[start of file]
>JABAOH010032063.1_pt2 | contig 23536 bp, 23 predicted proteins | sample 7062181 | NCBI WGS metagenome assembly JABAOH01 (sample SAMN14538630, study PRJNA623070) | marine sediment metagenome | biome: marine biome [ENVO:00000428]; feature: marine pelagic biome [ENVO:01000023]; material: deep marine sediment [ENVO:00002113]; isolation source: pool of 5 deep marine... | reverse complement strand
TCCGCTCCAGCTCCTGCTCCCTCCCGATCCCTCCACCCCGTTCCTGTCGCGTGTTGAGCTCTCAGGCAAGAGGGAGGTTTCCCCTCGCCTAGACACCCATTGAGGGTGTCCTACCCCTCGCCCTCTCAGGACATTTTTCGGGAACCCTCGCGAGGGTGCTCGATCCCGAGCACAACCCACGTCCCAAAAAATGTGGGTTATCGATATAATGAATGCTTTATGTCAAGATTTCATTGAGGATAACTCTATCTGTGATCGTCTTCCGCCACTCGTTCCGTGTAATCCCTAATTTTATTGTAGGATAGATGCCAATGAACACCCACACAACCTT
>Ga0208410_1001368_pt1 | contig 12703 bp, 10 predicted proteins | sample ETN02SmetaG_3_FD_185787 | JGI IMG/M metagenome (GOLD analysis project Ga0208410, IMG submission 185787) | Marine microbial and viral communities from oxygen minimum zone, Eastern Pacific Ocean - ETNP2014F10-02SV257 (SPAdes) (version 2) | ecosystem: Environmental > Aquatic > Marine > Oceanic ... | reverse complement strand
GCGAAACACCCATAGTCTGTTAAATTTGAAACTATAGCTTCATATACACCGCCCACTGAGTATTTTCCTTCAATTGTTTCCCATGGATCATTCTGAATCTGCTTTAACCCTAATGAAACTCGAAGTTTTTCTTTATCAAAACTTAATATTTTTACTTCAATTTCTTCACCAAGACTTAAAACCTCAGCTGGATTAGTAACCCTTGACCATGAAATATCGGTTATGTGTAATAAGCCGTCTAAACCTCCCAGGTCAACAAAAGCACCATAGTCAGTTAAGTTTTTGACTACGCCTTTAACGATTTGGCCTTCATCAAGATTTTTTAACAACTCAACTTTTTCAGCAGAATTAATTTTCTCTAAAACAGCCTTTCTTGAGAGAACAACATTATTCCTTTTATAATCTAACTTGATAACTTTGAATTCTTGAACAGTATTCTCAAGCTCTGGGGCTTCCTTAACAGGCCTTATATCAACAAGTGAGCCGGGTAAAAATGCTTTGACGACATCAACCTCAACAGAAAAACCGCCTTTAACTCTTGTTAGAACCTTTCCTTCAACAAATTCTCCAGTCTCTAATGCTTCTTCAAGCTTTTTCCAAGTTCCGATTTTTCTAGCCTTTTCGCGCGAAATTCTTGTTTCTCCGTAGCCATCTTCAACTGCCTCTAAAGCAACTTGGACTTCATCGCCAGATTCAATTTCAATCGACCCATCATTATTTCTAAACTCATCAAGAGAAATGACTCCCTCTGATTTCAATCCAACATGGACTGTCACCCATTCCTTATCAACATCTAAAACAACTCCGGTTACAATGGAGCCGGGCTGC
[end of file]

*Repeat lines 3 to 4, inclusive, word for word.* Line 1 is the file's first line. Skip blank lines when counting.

>Ga0208410_1001368_pt1 | contig 12703 bp, 10 predicted proteins | sample ETN02SmetaG_3_FD_185787 | JGI IMG/M metagenome (GOLD analysis project Ga0208410, IMG submission 185787) | Marine microbial and viral communities from oxygen minimum zone, Eastern Pacific Ocean - ETNP2014F10-02SV257 (SPAdes) (version 2) | ecosystem: Environmental > Aquatic > Marine > Oceanic ... | reverse complement strand
GCGAAACACCCATAGTCTGTTAAATTTGAAACTATAGCTTCATATACACCGCCCACTGAGTATTTTCCTTCAATTGTTTCCCATGGATCATTCTGAATCTGCTTTAACCCTAATGAAACTCGAAGTTTTTCTTTATCAAAACTTAATATTTTTACTTCAATTTCTTCACCAAGACTTAAAACCTCAGCTGGATTAGTAACCCTTGACCATGAAATATCGGTTATGTGTAATAAGCCGTCTAAACCTCCCAGGTCAACAAAAGCACCATAGTCAGTTAAGTTTTTGACTACGCCTTTAACGATTTGGCCTTCATCAAGATTTTTTAACAACTCAACTTTTTCAGCAGAATTAATTTTCTCTAAAACAGCCTTTCTTGAGAGAACAACATTATTCCTTTTATAATCTAACTTGATAACTTTGAATTCTTGAACAGTATTCTCAAGCTCTGGGGCTTCCTTAACAGGCCTTATATCAACAAGTGAGCCGGGTAAAAATGCTTTGACGACATCAACCTCAACAGAAAAACCGCCTTTAACTCTTGTTAGAACCTTTCCTTCAACAAATTCTCCAGTCTCTAATGCTTCTTCAAGCTTTTTCCAAGTTCCGATTTTTCTAGCCTTTTCGCGCGAAATTCTTGTTTCTCCGTAGCCATCTTCAACTGCCTCTAAAGCAACTTGGACTTCATCGCCAGATTCAATTTCAATCGACCCATCATTATTTCTAAACTCATCAAGAGAAATGACTCCCTCTGATTTCAATCCAACATGGACTGTCACCCATTCCTTATCAACATCTAAAACAACTCCGGTTACAATGGAGCCGGGCTGC